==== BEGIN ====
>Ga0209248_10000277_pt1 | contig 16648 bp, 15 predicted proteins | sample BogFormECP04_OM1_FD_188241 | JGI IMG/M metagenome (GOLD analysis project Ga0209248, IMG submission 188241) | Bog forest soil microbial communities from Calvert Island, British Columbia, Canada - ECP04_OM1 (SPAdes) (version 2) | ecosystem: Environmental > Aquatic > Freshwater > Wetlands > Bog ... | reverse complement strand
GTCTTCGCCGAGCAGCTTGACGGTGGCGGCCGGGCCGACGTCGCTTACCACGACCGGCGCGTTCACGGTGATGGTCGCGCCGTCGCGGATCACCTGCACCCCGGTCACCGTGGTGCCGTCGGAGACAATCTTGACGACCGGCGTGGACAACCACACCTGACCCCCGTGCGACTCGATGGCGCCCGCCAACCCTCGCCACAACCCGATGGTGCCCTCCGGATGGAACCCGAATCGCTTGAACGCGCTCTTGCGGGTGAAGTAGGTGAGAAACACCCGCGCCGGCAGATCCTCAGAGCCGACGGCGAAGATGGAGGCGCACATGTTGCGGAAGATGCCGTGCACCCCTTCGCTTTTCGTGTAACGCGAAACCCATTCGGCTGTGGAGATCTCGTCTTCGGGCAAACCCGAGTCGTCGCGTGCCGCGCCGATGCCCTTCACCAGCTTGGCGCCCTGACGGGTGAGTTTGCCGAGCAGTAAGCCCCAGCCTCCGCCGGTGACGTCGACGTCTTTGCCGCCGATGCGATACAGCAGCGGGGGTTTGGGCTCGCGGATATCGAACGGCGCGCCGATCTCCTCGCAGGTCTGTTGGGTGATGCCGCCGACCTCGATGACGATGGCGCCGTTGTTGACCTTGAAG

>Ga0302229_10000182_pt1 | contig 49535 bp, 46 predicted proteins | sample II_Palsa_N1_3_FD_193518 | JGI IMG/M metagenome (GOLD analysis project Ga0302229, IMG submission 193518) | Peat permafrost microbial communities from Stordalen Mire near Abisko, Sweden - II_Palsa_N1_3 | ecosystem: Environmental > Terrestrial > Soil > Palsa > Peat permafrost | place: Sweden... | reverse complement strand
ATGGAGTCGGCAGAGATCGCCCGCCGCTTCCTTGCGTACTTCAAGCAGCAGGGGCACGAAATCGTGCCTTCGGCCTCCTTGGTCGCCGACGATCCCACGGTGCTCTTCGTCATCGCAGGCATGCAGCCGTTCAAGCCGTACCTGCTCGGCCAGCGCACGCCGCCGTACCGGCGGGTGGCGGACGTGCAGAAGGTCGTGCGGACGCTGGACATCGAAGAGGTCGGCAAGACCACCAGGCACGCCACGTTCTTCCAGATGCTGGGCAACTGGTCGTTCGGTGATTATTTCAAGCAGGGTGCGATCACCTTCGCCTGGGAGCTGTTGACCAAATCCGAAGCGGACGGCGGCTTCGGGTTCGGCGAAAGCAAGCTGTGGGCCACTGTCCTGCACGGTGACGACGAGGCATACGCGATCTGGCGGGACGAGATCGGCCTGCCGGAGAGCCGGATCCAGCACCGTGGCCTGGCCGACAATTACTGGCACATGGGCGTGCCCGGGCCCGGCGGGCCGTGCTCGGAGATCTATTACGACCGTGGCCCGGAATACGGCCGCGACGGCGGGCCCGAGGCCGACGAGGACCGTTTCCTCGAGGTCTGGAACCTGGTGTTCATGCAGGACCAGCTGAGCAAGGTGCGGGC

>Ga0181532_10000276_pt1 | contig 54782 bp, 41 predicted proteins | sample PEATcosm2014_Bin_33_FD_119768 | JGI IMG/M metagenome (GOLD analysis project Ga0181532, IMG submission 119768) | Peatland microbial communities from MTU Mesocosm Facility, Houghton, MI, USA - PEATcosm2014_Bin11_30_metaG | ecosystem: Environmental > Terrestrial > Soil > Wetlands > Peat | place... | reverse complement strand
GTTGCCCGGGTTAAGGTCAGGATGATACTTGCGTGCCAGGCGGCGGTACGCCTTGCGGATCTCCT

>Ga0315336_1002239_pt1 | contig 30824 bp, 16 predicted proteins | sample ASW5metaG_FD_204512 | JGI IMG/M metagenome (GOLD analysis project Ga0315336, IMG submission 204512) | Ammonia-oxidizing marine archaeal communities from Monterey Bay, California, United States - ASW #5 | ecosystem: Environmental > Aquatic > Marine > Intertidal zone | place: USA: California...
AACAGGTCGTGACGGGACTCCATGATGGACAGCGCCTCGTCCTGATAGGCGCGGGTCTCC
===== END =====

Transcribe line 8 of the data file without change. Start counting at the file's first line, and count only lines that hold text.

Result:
AACAGGTCGTGACGGGACTCCATGATGGACAGCGCCTCGTCCTGATAGGCGCGGGTCTCC